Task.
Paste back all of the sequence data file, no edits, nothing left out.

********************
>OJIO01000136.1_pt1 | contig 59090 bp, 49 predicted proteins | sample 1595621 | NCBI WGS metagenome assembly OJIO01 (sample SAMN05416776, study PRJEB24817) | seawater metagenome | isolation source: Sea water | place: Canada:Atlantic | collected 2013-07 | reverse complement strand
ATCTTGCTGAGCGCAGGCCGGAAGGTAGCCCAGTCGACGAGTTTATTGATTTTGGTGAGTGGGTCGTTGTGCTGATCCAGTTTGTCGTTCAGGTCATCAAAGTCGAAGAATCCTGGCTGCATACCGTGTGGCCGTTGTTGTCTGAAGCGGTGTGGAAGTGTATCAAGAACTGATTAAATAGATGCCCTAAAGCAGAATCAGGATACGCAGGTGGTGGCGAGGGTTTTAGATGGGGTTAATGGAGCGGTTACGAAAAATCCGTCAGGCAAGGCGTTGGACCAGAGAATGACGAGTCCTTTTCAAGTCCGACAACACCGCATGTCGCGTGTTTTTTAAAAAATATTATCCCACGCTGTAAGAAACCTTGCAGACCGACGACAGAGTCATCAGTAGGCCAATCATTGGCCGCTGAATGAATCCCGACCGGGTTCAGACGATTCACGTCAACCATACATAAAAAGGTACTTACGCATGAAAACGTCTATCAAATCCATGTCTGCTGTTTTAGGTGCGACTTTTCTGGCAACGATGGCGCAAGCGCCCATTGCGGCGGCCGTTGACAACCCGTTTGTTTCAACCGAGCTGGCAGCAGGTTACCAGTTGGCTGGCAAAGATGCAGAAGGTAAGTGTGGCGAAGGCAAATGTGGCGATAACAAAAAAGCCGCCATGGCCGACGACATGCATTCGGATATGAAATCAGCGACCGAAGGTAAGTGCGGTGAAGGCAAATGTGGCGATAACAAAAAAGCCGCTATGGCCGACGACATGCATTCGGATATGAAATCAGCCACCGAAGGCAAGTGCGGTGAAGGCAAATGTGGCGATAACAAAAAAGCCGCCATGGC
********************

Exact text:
>OJIO01000136.1_pt1 | contig 59090 bp, 49 predicted proteins | sample 1595621 | NCBI WGS metagenome assembly OJIO01 (sample SAMN05416776, study PRJEB24817) | seawater metagenome | isolation source: Sea water | place: Canada:Atlantic | collected 2013-07 | reverse complement strand
ATCTTGCTGAGCGCAGGCCGGAAGGTAGCCCAGTCGACGAGTTTATTGATTTTGGTGAGTGGGTCGTTGTGCTGATCCAGTTTGTCGTTCAGGTCATCAAAGTCGAAGAATCCTGGCTGCATACCGTGTGGCCGTTGTTGTCTGAAGCGGTGTGGAAGTGTATCAAGAACTGATTAAATAGATGCCCTAAAGCAGAATCAGGATACGCAGGTGGTGGCGAGGGTTTTAGATGGGGTTAATGGAGCGGTTACGAAAAATCCGTCAGGCAAGGCGTTGGACCAGAGAATGACGAGTCCTTTTCAAGTCCGACAACACCGCATGTCGCGTGTTTTTTAAAAAATATTATCCCACGCTGTAAGAAACCTTGCAGACCGACGACAGAGTCATCAGTAGGCCAATCATTGGCCGCTGAATGAATCCCGACCGGGTTCAGACGATTCACGTCAACCATACATAAAAAGGTACTTACGCATGAAAACGTCTATCAAATCCATGTCTGCTGTTTTAGGTGCGACTTTTCTGGCAACGATGGCGCAAGCGCCCATTGCGGCGGCCGTTGACAACCCGTTTGTTTCAACCGAGCTGGCAGCAGGTTACCAGTTGGCTGGCAAAGATGCAGAAGGTAAGTGTGGCGAAGGCAAATGTGGCGATAACAAAAAAGCCGCCATGGCCGACGACATGCATTCGGATATGAAATCAGCGACCGAAGGTAAGTGCGGTGAAGGCAAATGTGGCGATAACAAAAAAGCCGCTATGGCCGACGACATGCATTCGGATATGAAATCAGCCACCGAAGGCAAGTGCGGTGAAGGCAAATGTGGCGATAACAAAAAAGCCGCCATGGC